"You rock, and you rocked the Republican Party," Chaffetz told supporters gathered in Springville, shortly after polls closed. "We've done this all with volunteers, with no free meals and no polling. We've done it the right way. You can never convince me that one person can't make a difference."
With nearly three-quarters of precincts counted, Chaffetz led Cannon by more than 20 points. Chaffetz now advances to face Democrat Bennion Spencer in November. The seat strongly favors Republicans.
Cannon, meeting with backers gathered at the Historic Utah County Courthouse in Provo, was not conceding defeat, but said a loss would not be the end of the world.
"Either we win or we lose, but politics doesn't end," said Cannon, sunburned from a day of doing honk-and-waves.
In many ways, the battle between Chaffetz and Cannon is a snapshot of national trends, reflecting a discontent with Congress, high gas prices and a shaky economy.
Chaffetz, who is president of the consulting firm Maxtera Inc. and former chief of staff to Gov. Jon Huntsman Jr., launched his campaign nearly two years ago, meeting with Republican delegates to lay the groundwork for his challenge.
Chaffetz hammered away at Cannon, running a relentless campaign targeting Congress' failure to control government spending, fix immigration and energy policies, and eliminating the federal government's role in public education.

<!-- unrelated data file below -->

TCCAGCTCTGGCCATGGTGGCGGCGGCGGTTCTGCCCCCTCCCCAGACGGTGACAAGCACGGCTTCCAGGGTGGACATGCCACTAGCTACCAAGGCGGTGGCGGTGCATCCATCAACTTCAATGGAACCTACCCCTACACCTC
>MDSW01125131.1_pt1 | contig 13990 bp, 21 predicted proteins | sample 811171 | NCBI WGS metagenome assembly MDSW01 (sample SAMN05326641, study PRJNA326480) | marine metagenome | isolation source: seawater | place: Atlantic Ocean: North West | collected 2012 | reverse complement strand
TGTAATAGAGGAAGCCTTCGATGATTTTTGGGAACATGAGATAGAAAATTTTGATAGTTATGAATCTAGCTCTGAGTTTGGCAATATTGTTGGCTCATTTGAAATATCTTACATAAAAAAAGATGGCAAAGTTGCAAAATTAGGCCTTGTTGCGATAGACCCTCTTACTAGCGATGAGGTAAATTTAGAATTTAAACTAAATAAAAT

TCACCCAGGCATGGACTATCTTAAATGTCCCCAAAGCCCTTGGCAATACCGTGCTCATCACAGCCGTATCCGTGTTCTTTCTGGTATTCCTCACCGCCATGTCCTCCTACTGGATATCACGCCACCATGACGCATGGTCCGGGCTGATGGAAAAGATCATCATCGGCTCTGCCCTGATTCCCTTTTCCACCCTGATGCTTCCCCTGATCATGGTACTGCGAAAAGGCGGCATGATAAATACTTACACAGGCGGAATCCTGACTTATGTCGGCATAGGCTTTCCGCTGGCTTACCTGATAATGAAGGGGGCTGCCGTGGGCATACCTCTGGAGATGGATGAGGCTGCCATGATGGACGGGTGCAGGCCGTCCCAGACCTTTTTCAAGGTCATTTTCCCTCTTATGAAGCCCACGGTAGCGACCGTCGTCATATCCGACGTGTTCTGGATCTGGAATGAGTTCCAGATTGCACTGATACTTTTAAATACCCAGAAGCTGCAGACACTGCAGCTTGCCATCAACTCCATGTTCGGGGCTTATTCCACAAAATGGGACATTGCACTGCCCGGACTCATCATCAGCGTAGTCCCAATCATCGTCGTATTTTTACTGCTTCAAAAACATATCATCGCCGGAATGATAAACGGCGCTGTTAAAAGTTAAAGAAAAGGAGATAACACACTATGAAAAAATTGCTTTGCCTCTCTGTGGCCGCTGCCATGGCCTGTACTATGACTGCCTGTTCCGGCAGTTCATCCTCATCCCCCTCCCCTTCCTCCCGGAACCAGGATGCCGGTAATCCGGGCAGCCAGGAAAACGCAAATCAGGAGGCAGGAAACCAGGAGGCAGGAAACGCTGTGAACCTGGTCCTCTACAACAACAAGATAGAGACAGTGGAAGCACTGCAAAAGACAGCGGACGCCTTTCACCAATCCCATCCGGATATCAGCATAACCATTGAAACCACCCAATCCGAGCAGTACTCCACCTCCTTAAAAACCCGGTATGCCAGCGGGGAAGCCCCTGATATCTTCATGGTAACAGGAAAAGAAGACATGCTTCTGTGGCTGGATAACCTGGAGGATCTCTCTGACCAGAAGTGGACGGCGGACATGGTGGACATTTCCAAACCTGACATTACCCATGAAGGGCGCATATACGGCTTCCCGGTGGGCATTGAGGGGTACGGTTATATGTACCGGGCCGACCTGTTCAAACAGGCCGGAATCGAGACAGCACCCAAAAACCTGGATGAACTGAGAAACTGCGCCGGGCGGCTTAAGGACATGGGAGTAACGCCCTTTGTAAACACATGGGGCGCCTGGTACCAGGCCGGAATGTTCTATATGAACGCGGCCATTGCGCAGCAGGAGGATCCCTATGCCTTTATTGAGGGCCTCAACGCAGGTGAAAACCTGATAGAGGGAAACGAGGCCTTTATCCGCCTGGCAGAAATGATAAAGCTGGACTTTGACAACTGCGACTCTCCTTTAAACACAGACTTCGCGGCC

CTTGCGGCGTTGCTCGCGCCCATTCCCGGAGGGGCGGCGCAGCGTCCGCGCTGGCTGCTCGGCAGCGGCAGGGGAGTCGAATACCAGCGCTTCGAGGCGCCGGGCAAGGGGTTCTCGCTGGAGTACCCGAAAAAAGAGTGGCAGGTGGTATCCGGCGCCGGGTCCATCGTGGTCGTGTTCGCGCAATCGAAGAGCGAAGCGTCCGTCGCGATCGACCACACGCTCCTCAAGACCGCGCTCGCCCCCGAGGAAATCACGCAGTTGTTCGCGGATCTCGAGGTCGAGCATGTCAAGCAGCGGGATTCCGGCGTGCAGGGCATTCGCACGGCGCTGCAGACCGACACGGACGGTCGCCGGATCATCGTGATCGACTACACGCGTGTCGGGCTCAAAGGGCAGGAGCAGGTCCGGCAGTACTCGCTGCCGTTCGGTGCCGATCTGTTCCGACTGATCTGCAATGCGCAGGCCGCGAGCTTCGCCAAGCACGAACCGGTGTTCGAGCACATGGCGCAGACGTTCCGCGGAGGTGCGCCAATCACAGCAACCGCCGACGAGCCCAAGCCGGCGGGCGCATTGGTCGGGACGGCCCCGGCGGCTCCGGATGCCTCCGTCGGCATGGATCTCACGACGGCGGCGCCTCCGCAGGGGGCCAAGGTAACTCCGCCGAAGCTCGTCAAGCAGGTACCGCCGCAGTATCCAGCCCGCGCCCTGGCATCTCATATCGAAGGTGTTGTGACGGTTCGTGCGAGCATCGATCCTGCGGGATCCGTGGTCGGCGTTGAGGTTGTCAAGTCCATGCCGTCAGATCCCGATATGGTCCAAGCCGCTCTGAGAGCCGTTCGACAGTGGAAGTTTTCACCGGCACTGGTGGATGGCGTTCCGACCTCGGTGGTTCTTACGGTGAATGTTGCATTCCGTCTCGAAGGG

Cannon has cited his conservative credentials, his work to develop oil shale in order to bring down gas prices, and said he has the experience and seniority to represent the district in Washington.
Chaffetz fell 10 votes shy of eliminating Cannon at the Utah Republican Convention, forcing him to a primary. Cannon out-raised Chaffetz by nearly 7-to-1, had the endorsements of President Bush and Sens. Orrin Hatch and Bob Bennet, and spent tens of thousands of dollars on polling.
Chaffetz and his fleet of volunteer staff put their efforts into organizing a grassroots effort.
A poll conducted last week by Brigham Young University found widespread discontent with the current state of the country in the 3rd Congressional District, indicating voters were looking for a change.
"It's not the best time to be part of the Washington establishment, incumbent member of Congress crowd, so you may find that people will go more heavily for Chaffetz, not because they know much about him, but because they're against Cannon," said Quin Monson, assistant director of BYU's Center for the Study of Elections and Democracy. "It's a tough environment for Cannon to be in."
The Cannon campaign spent weeks trying to identify the congressman's supporters and will be pulling out the stops to make sure they get to their polling places on Tuesday. Chaffetz has identified captains in each precinct in the district responsible for getting his voters to the polls.
Holly Richardson, who has 20 adopted children, said she felt like Chaffetz "walked the walk with his fiscal discipline," and liked his stance on fixing legal immigration and repealing the No Child Left Behind Act.
"This is the first campaign I've helped on. None before Jason's have grabbed me," she said.
-- Sheena McFarland and Donald W. Meyers contributed to this report.